2. Technology issues always happen.  While it's important for students to learn how to manage when technology goes awry (and it will!), if you don't have reliable internet or functioning technology, the hybrid model will not be successful.

That said, outside of these two non-starters, they hybrid model can be considered for your caseload of students.


How to Implement the Hybrid Model Effectively

1. Identify the students who may benefit from the hybrid format. The best candidates fall into two categories; students who have someone who can easily support them in the virtual environment, such as a para or interpreter and students who are older and fairly independent learners.  Both of these kinds of students are potentially good candidates for a hybrid delivery.

2.  Decide how you want to divide your services:  Jamie recommends 75% of services virtual and 25% of services in-person.  I personally like the 50-50 model.

3.  Establish where you can implement your virtual services and with what technology.  This will take some planning and some team effort.  Collaborate with speech therapists, audiologists, and other specialists to help put everything in place. You may also need to review and update Individualized Education Plans (IEPs).

4. Create Accessible Content. Develop or curate digital content that is accessible virtually to your students. Of course, the Teaching Toolbox inside the Professional Academy has a lot to offer, including virtual activities and assessments.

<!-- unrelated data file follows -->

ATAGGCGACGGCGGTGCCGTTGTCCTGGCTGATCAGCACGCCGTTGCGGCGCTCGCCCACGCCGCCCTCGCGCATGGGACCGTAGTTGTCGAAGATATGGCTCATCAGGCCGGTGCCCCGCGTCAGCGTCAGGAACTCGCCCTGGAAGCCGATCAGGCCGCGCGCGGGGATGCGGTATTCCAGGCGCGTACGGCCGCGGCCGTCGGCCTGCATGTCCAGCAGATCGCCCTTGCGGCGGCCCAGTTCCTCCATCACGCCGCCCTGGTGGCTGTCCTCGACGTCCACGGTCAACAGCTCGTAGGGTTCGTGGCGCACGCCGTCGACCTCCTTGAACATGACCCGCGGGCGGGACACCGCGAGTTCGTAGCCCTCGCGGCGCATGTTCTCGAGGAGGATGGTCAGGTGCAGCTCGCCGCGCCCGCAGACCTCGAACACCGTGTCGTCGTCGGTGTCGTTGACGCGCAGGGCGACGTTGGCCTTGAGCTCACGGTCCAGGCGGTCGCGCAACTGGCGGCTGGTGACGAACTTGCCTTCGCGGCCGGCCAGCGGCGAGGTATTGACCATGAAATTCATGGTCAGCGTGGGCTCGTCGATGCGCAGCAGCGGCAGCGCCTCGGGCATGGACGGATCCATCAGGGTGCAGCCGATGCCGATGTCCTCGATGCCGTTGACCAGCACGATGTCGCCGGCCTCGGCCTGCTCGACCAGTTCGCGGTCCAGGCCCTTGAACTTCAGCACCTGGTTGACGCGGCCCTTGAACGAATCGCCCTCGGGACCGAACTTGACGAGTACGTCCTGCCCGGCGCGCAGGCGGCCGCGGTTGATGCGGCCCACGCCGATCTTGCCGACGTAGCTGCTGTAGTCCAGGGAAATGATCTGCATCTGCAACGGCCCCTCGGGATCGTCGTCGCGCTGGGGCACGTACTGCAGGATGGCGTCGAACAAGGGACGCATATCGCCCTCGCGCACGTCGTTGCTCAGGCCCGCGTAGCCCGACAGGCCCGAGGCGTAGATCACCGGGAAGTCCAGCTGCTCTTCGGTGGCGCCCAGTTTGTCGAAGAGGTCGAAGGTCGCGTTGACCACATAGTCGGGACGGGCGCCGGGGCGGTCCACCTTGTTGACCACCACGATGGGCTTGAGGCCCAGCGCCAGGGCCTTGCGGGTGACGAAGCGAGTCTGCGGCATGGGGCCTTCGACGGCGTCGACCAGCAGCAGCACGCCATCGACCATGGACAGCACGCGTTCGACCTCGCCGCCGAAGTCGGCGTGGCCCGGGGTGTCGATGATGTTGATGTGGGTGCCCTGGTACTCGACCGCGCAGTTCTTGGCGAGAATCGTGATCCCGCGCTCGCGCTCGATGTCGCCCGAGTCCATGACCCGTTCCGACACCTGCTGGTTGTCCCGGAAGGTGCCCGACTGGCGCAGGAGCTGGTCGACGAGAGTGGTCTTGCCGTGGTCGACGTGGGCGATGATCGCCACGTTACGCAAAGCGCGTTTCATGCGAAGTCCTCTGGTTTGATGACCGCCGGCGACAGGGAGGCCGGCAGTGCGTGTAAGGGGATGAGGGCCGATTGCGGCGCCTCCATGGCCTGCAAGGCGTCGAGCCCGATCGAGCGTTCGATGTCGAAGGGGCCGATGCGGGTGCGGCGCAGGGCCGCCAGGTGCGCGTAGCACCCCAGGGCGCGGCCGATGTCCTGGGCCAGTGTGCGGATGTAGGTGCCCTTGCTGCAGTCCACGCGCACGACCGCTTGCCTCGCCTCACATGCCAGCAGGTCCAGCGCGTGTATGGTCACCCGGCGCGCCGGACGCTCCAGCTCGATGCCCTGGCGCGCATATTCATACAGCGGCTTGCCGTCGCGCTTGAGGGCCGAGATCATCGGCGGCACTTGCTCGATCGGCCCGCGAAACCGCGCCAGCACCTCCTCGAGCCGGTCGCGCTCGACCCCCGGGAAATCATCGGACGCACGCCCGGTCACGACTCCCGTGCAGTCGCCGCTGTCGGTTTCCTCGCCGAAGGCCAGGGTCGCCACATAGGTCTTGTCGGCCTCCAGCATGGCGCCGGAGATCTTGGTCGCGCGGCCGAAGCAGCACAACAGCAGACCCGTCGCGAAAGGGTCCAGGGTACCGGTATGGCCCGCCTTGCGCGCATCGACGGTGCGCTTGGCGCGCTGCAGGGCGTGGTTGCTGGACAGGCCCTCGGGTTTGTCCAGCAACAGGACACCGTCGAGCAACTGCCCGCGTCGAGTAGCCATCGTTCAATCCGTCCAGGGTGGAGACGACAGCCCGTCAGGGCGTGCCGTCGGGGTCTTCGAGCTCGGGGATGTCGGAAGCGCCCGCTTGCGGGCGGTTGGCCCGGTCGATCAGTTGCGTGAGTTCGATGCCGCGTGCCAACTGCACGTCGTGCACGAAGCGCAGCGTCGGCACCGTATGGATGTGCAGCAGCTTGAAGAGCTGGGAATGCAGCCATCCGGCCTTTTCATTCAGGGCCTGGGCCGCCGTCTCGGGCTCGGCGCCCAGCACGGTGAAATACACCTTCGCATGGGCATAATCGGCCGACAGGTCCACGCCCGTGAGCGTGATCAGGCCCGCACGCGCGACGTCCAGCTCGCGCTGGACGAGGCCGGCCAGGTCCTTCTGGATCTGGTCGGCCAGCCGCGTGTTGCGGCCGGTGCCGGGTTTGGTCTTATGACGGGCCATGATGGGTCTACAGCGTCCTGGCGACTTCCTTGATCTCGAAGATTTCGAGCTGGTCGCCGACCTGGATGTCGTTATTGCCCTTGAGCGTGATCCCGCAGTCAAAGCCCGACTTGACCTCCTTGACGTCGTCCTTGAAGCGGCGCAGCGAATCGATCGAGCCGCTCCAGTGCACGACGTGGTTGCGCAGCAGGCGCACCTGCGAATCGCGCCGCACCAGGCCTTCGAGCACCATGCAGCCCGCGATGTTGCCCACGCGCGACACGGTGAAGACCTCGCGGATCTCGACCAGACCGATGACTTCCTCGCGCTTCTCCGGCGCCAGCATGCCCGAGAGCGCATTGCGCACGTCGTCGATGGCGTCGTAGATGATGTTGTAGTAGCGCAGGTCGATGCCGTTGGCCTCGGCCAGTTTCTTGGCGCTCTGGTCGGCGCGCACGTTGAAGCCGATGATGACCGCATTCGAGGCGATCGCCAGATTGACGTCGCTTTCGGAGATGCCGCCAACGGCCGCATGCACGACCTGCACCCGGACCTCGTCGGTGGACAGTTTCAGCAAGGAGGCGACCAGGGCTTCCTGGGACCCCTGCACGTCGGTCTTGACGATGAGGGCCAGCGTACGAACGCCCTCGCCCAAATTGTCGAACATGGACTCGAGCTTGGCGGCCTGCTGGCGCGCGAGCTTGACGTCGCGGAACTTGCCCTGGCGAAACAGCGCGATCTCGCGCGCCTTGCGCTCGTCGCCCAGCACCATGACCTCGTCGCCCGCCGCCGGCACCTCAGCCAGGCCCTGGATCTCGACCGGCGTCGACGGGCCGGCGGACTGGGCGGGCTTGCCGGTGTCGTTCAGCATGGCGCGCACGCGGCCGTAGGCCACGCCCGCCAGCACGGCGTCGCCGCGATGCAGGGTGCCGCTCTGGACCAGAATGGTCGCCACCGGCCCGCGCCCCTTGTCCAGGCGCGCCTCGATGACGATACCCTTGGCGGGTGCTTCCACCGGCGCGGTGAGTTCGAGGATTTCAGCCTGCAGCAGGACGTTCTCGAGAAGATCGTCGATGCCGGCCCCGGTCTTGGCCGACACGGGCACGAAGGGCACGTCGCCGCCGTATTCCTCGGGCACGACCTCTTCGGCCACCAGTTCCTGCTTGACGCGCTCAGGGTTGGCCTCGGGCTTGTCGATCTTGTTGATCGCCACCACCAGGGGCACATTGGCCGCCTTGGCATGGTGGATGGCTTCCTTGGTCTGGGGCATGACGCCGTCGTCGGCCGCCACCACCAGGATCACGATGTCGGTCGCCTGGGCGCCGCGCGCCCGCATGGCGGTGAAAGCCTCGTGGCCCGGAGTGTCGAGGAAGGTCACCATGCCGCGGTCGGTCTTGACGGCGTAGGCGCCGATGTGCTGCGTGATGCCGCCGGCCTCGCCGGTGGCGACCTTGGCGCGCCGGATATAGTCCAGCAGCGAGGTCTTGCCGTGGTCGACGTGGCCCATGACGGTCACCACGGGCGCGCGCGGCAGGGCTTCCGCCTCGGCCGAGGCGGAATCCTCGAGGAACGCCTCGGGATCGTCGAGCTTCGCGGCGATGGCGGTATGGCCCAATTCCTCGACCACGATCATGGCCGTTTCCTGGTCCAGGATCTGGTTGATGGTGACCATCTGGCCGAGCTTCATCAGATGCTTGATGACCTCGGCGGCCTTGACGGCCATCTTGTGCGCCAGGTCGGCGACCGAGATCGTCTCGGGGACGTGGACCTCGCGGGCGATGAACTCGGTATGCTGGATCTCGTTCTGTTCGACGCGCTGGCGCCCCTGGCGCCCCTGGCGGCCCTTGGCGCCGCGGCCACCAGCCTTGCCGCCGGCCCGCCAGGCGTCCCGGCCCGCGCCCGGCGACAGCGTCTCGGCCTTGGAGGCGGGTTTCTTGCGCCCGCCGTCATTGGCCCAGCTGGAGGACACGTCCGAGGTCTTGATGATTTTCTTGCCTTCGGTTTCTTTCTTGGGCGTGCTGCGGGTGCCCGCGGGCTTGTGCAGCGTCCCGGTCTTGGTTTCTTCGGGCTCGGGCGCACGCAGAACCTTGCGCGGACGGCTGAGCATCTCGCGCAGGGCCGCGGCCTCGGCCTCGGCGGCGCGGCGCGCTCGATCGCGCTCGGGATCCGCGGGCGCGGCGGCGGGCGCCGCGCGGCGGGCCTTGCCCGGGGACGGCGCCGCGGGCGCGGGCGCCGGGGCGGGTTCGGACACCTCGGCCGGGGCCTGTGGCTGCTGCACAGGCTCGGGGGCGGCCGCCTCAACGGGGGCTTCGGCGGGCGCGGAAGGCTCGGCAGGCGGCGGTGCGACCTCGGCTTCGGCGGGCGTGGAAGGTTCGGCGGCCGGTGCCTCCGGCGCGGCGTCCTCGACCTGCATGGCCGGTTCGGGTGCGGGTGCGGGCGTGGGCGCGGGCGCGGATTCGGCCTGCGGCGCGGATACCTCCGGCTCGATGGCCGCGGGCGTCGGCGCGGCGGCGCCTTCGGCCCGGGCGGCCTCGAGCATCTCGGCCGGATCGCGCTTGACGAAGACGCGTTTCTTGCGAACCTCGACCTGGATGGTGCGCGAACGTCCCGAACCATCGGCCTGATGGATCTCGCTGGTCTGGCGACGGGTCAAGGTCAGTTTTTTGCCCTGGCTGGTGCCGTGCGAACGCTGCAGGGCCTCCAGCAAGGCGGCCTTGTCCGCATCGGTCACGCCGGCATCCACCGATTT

5. Identify your video platform.  Of course, you want to make sure that whatever video platform you use has a strong internet signal and is easy for your students to access. This sounds easier than it may be.  You will want to test the technology ahead of time.  You can actually test it when you work in-person with your student.  Set them up in the location they will be when accessing virtual services.  Then you can go to another part of the building or even to another part of the room.  With you close, your student can practice logging on and you can ensure that the internet signal works well.


In her presentation, Jamie also shared the importance of getting administration buy-in to the hybrid model, communicating with parents, and also training facilitators to help support the process.  This of course needs to be ongoing throughout the entire school year.

In conclusion, in the current age of teacher shortage, large caseloads, and ridiculous amounts of "windshield time," this model offers numerous benefits for DHH teachers and their students. It provides flexibility while equipping DHH students with essential digital skills. By tailoring instruction to individual needs and leveraging technology effectively, DHH teachers can create a dynamic and inclusive learning environment that prepares their students for success in the digital age. 

Jamie Bozarth offers support to help you get started.  She can be contacted at [email protected]


If you would like to see this training or connect with others who are trying out the Hybrid model for DHH services, I'd love to invite you to check out the Professional Academy through The Online Itinerant.  CLICK HERE TO LEARN MORE.